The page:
This observation also applies to the common lament about the tiny swath of "swing voters." You often hear how few voters are willing to change their minds according to polls -- a commonly cited figure is 10 percent, and in the 2012 presidential campaign pundits often noted that even fewer voters told pollsters they were undecided or persuadable. But that's likely because the nature of the choice before them was, in a word, easy. They made up their minds early on. A vivid example from Fiorina:

In 1984 (Reagan v. Mondale), some surveys indicated that the number of swing voters was in the single digits, but 8 years later, nearly 20% of the electorate swung against both major parties and supported Ross Perot. Did the voters change that much in 8 years? Or more likely, did a large number of them arrive at a different decision when given a different set of choices?

3. Independents aren't partisans.

Here, Fiorina is arguing in part with his fellow political scientists, some of whom have suggested that most voters who call themselves "independents" are really just partisans who don't like labels -- that is, they tend to vote for the same party just as often as party members do.

Not true, Fiorina says, based largely on his own research that finds that those who identify with a party, even weakly, are more consistent in both their voting and their views than those who call themselves independent, even if the independents "lean" toward one party or another.

It's true that self-described independents are more likely to have a partisan leaning than to be "pure independents" -- centrists who find themselves equally sympathetic with both sides' views. But the "independents" are still more independent than the partisans on either side.

4. "Division" is easy to overstate.

Because President Obama received 51 percent and Mitt Romney 47 percent of the popular vote, many have conjured visions of a country in deadlock. But as Fiorina notes, "closely divided" and "deeply divided" are two different things. This goes with his earlier point about polarization: Many people (as many as ever) are not strongly partisan, and might like both candidates almost equally, but in the voting booth, they have only two choices, and will choose the one they prefer, however slightly. "I suspect that when the relevant analyses are performed, they will show an American citizenry that was less intense about its candidate preferences in 2012 than in 2008, and certainly one less intense than in 2004," Fiorina writes.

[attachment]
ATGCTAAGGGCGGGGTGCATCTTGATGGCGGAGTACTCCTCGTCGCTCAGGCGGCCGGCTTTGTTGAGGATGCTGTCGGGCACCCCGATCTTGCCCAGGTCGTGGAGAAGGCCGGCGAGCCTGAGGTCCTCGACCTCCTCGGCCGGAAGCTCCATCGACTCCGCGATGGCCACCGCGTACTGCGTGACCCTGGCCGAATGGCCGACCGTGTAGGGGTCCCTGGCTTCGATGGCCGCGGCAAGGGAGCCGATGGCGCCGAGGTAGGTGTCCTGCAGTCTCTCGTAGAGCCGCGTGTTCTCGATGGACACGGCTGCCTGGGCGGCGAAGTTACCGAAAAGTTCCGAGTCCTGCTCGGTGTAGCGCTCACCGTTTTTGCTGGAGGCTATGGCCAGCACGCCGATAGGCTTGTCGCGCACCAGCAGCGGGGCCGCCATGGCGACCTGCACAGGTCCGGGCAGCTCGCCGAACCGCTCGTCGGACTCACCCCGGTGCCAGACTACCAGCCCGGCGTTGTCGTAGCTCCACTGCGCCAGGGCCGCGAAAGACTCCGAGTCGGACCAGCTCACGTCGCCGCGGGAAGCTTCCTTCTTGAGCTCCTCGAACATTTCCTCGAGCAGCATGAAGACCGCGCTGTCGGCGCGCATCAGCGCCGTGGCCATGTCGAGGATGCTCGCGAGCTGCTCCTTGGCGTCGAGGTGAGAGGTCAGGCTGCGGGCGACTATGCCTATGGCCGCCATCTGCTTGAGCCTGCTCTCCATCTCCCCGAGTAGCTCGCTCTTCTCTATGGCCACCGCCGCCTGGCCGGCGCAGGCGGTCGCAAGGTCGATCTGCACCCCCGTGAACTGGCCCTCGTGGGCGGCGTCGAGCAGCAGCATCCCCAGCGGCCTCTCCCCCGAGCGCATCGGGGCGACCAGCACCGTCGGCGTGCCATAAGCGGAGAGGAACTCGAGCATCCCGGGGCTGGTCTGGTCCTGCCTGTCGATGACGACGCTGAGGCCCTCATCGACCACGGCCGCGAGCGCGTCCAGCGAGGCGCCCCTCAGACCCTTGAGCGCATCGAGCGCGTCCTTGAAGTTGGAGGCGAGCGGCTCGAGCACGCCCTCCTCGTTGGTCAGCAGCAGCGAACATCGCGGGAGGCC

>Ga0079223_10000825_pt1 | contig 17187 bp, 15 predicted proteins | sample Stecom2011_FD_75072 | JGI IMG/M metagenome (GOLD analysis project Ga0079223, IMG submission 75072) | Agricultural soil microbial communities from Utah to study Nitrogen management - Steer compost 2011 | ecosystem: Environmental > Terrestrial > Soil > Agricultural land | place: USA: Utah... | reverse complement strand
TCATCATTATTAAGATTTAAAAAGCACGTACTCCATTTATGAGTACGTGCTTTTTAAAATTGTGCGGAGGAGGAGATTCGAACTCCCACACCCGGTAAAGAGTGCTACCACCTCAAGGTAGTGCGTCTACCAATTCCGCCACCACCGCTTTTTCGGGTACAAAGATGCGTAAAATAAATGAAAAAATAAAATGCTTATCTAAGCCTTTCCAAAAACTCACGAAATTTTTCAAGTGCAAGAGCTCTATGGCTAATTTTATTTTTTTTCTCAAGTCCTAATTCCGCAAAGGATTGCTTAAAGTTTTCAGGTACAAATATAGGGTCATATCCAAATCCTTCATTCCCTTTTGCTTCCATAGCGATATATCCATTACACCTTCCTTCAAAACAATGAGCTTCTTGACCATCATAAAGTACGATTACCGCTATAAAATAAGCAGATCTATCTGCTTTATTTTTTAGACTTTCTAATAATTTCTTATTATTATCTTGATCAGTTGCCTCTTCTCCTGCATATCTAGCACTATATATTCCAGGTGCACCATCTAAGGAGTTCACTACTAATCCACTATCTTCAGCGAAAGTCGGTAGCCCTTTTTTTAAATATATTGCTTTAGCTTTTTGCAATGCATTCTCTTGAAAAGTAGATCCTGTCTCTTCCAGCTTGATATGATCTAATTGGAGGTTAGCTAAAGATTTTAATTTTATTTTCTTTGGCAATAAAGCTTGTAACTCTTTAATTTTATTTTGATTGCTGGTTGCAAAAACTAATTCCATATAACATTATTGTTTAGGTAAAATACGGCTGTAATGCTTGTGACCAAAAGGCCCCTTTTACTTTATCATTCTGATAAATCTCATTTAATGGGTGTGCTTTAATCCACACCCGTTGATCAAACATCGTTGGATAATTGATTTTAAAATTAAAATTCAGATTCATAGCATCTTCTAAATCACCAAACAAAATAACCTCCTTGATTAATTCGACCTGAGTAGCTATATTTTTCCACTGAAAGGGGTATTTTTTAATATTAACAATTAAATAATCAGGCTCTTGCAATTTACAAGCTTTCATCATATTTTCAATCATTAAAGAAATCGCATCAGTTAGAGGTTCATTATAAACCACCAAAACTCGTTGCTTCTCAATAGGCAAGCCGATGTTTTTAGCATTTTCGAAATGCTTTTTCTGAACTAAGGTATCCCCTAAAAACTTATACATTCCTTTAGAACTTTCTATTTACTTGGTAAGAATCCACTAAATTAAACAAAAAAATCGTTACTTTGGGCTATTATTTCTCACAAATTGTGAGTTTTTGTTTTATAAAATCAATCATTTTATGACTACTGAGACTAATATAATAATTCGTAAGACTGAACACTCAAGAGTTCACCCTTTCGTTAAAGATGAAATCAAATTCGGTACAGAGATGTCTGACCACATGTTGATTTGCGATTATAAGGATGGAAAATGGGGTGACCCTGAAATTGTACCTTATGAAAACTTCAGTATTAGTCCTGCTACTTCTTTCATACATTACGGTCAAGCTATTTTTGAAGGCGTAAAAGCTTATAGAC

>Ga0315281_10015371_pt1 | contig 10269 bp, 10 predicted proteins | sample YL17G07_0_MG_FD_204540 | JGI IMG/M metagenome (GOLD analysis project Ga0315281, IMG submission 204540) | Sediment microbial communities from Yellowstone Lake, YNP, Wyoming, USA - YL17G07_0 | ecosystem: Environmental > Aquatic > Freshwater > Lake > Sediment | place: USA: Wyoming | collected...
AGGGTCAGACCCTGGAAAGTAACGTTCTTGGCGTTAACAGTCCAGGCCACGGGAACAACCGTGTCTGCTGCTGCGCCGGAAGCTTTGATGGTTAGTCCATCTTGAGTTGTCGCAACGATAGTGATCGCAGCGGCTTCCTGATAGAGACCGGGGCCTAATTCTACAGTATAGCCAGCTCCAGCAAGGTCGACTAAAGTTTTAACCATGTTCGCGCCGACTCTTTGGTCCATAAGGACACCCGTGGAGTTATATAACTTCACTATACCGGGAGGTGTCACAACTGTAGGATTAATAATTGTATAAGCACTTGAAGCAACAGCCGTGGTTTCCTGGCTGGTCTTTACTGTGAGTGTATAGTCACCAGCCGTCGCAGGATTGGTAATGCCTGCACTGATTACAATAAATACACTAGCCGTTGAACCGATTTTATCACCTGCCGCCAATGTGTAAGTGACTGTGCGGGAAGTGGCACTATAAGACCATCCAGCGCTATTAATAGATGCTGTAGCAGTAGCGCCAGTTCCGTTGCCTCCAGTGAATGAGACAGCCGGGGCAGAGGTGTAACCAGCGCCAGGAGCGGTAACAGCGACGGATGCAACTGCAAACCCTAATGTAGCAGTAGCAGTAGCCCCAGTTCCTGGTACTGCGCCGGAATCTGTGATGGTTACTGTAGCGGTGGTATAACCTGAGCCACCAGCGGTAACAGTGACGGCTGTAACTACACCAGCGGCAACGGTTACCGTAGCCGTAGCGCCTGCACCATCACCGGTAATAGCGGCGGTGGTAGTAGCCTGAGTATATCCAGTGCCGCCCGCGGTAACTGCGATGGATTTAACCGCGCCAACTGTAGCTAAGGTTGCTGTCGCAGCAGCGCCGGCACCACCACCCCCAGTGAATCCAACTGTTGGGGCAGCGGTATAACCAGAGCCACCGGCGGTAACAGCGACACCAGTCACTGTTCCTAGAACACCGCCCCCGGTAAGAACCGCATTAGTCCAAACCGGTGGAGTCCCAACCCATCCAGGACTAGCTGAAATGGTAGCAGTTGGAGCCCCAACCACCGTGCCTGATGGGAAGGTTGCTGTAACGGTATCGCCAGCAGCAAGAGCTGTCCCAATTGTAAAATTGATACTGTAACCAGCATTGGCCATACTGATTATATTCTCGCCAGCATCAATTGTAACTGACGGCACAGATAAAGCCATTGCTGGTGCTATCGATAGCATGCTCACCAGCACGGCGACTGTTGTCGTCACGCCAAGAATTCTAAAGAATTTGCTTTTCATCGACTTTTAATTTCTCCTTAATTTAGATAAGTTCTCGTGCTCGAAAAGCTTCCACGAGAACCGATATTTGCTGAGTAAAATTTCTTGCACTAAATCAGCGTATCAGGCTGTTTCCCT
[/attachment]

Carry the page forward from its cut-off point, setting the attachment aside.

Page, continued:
Along the same lines, the world of cable news that dominates many journalists' frame of reference isn't the world most voters inhabit. Even if every Fox News viewer voted for Romney, Fiorina notes, that would still mean that more than 58 million of Romney's 61 million voters "did not watch Fox News last night," and nearly 64 million of Obama's 65.5 million supporters didn't watch MSNBC.

5. Campaign ads really, really, really don't make much difference.

In this part of the paper, Fiorina's exasperation becomes palpable. Political scientists have studied the effect of campaign media for decades and consistently found it to be very small. But that doesn't stop commentators from talking endlessly about the potential effects of ads. "I shall say no more about this, because given the long history of the disjunction, it is doubtful that academics could change journalists' minds about this subject if they had a whole semester," Fiorina huffs. "Who are they going to believe: academic researchers, or their own eyes and ears?"

Fiorina cites voters' relative immunity to political messaging as evidence that the electorate, by and large, "is not stupid." Voters are often ill-informed, it's true, and not particularly interested in politics most of the time. But that doesn't mean they're easily duped or bad at making reasoned judgments in the end. As Fiorina can't resist jabbing: "The collective electorate manifests a degree of knowledge and wisdom that gives those of us who have studied that electorate for decades some cause for optimism. If only I could say as much about the knowledge and wisdom of the political class."

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Molly Ball is a staff writer covering national politics at The Atlantic.